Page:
Councillor Halden also felt that it was good to see increased Multi Academy Trust (MAT) capacity as this provided good economies of scale and could renew partnership arrangements. He commented that the Council were currently investing £1million into health and wellbeing in schools, and £500,000 into tackling overuse of pharmaceutical treatments for children, as well as introducing the 2020 Year of Inclusion and working on the weaknesses within SEN provision. He felt that although academies were independent of the Council, joint partnership arrangements between schools, the Council and the CCG could only be a good thing. Councillor Halden mentioned that there had been a 34% increase in special needs plans over the past year, and many of these children were now supported in mainstream education. He also felt that many young people were taking advantage of opportunities available, and discussed his visit to Grangewaters which received referrals from the NEET Service, Youth Offending Service and the Drug and Alcohol Service and offered skills training such first aid courses. He felt that Thurrock Council were now running a 0-25 model, rather than an 11-16 model which had been endorsed by the schools forum and had received no objections from the overview and scrutiny committee.

The Leader felt it was good to see Councillors going out and experiencing services, rather than simply reading reports on the issue, and added it could be interesting to use money earmarked for anti-social behaviour for facilities such as Grangewaters, which benefitted disadvantaged young people.

RESOLVED: That Cabinet:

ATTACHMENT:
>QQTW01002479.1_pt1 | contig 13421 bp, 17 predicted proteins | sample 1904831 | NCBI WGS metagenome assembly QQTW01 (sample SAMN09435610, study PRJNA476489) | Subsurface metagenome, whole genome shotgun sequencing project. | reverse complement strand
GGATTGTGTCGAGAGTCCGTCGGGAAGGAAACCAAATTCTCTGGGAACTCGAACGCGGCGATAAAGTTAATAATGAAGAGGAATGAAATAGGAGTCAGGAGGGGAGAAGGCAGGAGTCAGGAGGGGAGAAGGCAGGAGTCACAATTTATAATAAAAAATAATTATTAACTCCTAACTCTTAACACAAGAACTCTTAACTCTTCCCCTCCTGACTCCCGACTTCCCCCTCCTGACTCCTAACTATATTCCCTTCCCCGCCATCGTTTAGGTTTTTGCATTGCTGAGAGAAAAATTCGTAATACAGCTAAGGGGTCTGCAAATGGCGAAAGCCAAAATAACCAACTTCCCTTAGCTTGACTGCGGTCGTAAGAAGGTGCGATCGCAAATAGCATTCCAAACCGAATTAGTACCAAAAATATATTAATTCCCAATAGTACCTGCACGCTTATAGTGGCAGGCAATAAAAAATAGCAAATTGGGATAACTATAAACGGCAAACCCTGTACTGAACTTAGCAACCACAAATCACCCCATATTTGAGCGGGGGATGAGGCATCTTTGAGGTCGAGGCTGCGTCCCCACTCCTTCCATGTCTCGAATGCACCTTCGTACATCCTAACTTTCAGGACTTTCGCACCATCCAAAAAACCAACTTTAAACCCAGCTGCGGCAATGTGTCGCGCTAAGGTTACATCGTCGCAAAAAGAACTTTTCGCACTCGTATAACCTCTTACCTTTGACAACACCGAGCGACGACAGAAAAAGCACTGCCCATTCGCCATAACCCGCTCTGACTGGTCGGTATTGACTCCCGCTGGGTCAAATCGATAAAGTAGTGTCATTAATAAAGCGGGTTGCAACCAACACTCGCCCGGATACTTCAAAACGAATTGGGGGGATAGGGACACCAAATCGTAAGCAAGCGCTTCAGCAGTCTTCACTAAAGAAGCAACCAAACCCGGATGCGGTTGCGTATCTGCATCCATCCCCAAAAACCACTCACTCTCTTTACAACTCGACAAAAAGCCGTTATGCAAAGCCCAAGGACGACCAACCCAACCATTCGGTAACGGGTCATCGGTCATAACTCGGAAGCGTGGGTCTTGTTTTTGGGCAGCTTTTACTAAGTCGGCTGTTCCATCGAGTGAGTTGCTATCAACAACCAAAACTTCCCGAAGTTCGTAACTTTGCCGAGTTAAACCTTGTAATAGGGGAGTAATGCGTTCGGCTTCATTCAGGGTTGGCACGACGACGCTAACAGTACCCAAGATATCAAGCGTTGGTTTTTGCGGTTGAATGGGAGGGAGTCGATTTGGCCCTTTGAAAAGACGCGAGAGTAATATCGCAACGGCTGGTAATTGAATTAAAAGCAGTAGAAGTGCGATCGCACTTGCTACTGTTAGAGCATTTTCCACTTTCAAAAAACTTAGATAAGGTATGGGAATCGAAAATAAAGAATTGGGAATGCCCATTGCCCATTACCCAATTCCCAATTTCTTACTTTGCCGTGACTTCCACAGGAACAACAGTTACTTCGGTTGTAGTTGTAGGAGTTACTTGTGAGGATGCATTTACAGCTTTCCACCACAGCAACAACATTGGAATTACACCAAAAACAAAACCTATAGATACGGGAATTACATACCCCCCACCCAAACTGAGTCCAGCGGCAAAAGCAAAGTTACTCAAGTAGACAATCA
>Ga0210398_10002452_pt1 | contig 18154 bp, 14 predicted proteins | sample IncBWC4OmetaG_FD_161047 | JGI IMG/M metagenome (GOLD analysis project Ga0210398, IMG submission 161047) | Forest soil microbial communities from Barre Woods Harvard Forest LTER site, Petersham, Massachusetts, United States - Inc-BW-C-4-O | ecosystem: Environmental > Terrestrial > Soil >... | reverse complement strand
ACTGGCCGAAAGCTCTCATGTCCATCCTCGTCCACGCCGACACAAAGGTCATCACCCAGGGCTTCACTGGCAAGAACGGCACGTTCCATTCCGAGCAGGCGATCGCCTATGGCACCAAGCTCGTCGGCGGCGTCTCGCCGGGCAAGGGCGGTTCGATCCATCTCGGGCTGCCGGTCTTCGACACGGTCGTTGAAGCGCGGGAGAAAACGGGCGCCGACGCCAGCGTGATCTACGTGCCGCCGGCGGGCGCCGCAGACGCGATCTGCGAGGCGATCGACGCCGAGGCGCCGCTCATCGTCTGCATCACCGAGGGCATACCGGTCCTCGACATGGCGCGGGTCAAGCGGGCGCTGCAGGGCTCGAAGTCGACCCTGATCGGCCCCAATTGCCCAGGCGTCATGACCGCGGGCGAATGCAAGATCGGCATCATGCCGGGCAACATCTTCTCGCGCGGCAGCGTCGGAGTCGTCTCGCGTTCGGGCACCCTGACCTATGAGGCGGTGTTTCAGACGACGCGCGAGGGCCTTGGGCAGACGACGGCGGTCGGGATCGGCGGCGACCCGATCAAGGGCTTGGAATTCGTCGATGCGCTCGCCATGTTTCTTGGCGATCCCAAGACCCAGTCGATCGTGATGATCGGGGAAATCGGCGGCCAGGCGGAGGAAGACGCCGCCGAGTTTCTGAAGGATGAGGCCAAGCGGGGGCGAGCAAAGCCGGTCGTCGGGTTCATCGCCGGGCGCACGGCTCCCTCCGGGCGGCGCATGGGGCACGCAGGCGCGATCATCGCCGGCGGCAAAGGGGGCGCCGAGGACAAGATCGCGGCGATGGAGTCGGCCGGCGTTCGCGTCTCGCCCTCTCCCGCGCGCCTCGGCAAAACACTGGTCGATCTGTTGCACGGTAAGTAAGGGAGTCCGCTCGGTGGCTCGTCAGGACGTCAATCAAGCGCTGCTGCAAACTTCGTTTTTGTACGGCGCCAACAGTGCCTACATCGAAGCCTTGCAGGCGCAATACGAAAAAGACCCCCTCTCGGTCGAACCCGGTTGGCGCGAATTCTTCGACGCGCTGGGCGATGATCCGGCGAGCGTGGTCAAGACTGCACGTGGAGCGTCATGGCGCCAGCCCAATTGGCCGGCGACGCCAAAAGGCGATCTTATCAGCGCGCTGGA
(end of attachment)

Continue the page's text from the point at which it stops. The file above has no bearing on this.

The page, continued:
1. Approved the Education Support Strategy

Reason for decision: as outlined in the report
This decision is subject to call-in

46.

Billet Field Site, Stanford-le-Hope pdf icon PDF 77 KB

Minutes:

Councillor Watkins left at 19.21

Before the item began, the Leader invited Councillor Piccolo to read his question as follows: can you explain why there has been such a change in opinion, over the sale of the Billet Field site, by the current administration, about the sale proposed by the last administration. Councillor Coxshall replied that there were three overarching reasons why, the first being the 3R’s policy that had been adopted by the Council in 2016. He elaborated that the 3R’s were release, retain and reuse and all assets had been analysed under this policy. He stated that the Billet Field Site had been earmarked as retain in 2017, although the Council would continue to analyse. He stated that the second reason was the Local Plan which had been moving forward since 2014, and ensured that all assets helped to deliver the bigger strategy of ‘work, rest and play’. He stated that the third reason was the undervaluation of the asset. Councillor Piccolo was then invited to ask a supplementary question as follows: can you confirm the land had been designated green belt and is therefore protected under this status. Councillor Coxshall agreed that the land was designated green belt, and a green belt review had been taken place in 2019. He stated that the new Local Plan would help to protect green belt, but would also help to deliver the Council’s strategy of ‘play’ so residents could participate in sports. Councillor Coxshall mentioned that the Football Association had reviewed Thurrock and found the borough was under the suitable number of football pitches, so the Council wanted to increase participation in sport, and would be looked at through the Local Plan.